Cancelled trips and climate change: Backcountry enthusiasts notice impact on B.C.

Extreme weather events like wildfires, heat waves and flooding have ravaged the province of British Columbia this year and forced over 30 provincial parks to shut their doors, leaving backcountry enthusiasts to notice first hand, the effects climate change has had.

North Vancouver resident Ian Lipchak says unprecedented climatic events have stymied his B.C. wilderness adventure plans two years running now.

Last year, Lipchak and his wife had planned a trip to do the Bowron Lake Canoe Circuit in the province’s Cariboo Regional District. Due to flooding damage, the trail was closed until mid-August putting a wrench in his plans.

“It was very frustrating and stressful last year when we’re kind of like, well, I hope it opens. And I hope we can do this trip that we planned,” he told CBC News. 

This year, Lipchak hoped to try for Bowron Lake once again but, after the previous year, made a back up plan to head to Ontario, just in case.

Smoky skies pictured from Ian Lipchak’s previous trip in Yoho Park near Golden, B.C. (Submitted by Ian Lipchak)

Multiple heat waves this summer, caused flooding, wildfires and poor air quality and ultimately resulted in the closure of over 30 provincial parks. After hearing this, Lipchak says they decided not to take the risk and went with their alternative.

“Normally, what you worry about is what the weather is going to be like. Is it going to rain? Is it going to snow? Things like that,” he said. 

“The reality is that there are these other impacts as well. You can’t go and do the hike that you like to do because it’s too hot or it’s too smoky or the place is on fire or the access is flooded.”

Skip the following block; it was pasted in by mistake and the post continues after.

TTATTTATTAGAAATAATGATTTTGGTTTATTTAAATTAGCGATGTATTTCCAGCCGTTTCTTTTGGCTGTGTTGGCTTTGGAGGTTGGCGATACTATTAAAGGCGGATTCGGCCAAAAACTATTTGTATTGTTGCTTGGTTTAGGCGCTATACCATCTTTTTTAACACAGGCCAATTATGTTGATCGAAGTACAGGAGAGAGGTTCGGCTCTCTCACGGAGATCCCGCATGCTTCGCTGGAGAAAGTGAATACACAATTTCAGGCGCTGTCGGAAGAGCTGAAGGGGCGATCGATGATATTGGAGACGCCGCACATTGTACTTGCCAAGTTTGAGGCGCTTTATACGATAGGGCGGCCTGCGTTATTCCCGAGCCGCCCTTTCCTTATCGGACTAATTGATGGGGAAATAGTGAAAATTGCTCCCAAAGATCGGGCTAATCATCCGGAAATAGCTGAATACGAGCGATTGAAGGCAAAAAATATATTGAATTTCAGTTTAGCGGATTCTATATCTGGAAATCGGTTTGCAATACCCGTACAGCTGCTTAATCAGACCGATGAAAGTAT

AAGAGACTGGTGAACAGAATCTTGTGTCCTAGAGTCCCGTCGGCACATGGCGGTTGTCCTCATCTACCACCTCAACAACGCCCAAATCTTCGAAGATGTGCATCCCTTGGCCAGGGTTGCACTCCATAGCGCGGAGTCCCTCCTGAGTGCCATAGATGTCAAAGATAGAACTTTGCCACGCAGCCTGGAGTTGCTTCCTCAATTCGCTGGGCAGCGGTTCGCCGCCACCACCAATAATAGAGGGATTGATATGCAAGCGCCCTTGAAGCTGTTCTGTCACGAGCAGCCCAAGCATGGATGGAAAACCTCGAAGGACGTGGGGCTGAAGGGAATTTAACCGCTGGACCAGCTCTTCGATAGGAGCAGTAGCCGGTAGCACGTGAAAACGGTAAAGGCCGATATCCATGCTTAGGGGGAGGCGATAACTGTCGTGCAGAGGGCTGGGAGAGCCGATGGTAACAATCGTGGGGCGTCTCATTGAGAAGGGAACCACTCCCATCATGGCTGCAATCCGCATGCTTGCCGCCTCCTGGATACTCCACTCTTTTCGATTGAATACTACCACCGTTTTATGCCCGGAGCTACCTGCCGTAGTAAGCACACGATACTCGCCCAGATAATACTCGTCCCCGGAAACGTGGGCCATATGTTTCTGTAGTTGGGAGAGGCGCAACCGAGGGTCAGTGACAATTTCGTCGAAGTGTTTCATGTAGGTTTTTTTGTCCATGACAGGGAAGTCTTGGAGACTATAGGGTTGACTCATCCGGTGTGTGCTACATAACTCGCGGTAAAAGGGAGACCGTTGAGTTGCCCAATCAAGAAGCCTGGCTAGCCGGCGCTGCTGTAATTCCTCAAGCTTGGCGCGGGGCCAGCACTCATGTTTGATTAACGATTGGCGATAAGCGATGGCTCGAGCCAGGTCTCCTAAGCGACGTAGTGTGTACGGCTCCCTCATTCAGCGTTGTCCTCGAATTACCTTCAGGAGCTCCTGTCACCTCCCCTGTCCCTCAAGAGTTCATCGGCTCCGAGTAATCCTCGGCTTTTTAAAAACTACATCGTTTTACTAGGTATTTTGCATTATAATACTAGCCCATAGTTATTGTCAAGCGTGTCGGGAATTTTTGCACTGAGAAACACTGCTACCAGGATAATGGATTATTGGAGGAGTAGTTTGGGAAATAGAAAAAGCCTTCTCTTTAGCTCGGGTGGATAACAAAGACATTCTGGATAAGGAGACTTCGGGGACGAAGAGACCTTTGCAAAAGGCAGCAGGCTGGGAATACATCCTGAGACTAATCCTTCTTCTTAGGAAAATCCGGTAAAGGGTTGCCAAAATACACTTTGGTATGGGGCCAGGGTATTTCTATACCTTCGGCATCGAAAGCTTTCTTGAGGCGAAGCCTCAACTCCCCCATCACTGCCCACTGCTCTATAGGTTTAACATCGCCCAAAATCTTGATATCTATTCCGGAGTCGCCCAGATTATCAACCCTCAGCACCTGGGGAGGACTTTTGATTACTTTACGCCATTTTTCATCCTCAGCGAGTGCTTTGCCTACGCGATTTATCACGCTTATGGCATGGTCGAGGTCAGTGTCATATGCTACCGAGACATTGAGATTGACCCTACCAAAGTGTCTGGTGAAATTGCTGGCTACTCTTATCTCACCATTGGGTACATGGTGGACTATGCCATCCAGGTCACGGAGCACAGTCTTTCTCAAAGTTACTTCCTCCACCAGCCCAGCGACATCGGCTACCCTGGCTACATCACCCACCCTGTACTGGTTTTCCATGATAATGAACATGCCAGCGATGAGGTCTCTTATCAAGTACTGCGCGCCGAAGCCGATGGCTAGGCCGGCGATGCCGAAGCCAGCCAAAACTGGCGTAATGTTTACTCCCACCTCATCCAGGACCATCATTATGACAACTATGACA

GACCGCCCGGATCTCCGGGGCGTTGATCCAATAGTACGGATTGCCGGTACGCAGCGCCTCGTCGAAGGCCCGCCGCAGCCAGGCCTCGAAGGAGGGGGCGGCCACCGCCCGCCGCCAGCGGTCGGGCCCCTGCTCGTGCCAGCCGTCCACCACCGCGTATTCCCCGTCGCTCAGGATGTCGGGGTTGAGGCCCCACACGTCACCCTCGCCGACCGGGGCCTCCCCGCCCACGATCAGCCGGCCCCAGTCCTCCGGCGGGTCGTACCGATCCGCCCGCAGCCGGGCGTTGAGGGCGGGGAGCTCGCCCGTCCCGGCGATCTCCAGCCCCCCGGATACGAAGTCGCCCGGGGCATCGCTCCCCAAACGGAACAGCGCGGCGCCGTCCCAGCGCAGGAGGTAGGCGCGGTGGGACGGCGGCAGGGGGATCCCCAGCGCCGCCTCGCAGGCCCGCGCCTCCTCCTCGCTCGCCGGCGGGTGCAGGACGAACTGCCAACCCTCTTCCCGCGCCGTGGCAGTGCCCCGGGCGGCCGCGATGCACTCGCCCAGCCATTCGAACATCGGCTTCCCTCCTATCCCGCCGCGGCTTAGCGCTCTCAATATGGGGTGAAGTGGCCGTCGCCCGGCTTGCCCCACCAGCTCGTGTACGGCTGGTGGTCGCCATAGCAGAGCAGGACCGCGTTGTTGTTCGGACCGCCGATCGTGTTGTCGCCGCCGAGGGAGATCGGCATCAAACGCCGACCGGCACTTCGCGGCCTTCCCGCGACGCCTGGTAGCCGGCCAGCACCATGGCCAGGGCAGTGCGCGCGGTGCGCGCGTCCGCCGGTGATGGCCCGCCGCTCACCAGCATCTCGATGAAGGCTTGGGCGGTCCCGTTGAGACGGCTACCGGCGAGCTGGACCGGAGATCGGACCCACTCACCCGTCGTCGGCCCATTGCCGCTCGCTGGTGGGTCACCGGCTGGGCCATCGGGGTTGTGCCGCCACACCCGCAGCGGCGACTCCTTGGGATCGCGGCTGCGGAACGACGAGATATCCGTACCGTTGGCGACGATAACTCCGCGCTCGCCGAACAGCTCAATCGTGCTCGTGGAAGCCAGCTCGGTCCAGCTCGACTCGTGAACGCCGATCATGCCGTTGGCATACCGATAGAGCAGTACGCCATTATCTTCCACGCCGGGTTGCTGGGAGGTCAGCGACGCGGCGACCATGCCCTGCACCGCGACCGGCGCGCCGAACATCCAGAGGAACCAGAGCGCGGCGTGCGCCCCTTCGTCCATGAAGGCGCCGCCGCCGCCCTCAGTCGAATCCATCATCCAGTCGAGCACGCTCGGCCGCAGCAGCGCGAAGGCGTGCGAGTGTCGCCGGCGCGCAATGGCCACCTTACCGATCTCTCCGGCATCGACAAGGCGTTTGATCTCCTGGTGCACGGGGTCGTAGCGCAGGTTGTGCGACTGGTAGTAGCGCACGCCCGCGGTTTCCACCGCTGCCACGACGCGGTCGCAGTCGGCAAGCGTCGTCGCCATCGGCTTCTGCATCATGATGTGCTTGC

Impact of climate change

Lipchak says it’s really opened his eyes to the impact climate change is having on B.C., especially this summer.  

Dr. Charles Curry is the acting lead of regional climate impacts at the Pacific Climate Impacts Consortium in Victoria. 

He says the last decade saw some of the warmest years in many regions across the globe and B.C. is not an exception. The extreme heat wave events the province experienced this summer go beyond normal weather fluctuations, said Curry.

“The average person who wants to plan a trip to the Interior to go canoeing or to go hiking is now having to sit down and look at a map of fires and so on,” he said. 

Flooding on the famed Berg Lake Trail caused the park to close for the rest of the season. (Sean Allin)

Avid hiker Amber Turnau also had her trip cancelled this summer after the famed Berg Lake Trail was closed due to flooding. 

She says it was disappointing but it made her think about the underlying problem of climate change.

“It’s really impacting tourism and just everyday lives now more than it has been in the past,” Turnau said. 

With many tourists confined to travel within their own countries due to the COVID-19 pandemic, Curry says the “pure inconvenience” of these climatic events getting in the way of plans, has finally gotten people’s attention. 

“It’s causing them to ask questions about what’s really behind all this and most importantly, is there any hope of this changing in the future if we go on as usual, or is there something we can do?” Curry said. 

Report warns of dire future

This month, the United Nations Intergovernmental Panel on Climate Change issued a dire report warning that without a radical reduction of our greenhouse gas emissions, we are on a course for global warming that will have grave consequences.

The reality lies that unless something is done soon, visiting parks across the province could be virtually impossible in the future. 

Curry says there are small things every person in B.C. can do to reduce their carbon footprint.

For Lipchak, he says he’s doing his part by driving his electric car from Vancouver to Ontario for his big canoeing trip this summer.

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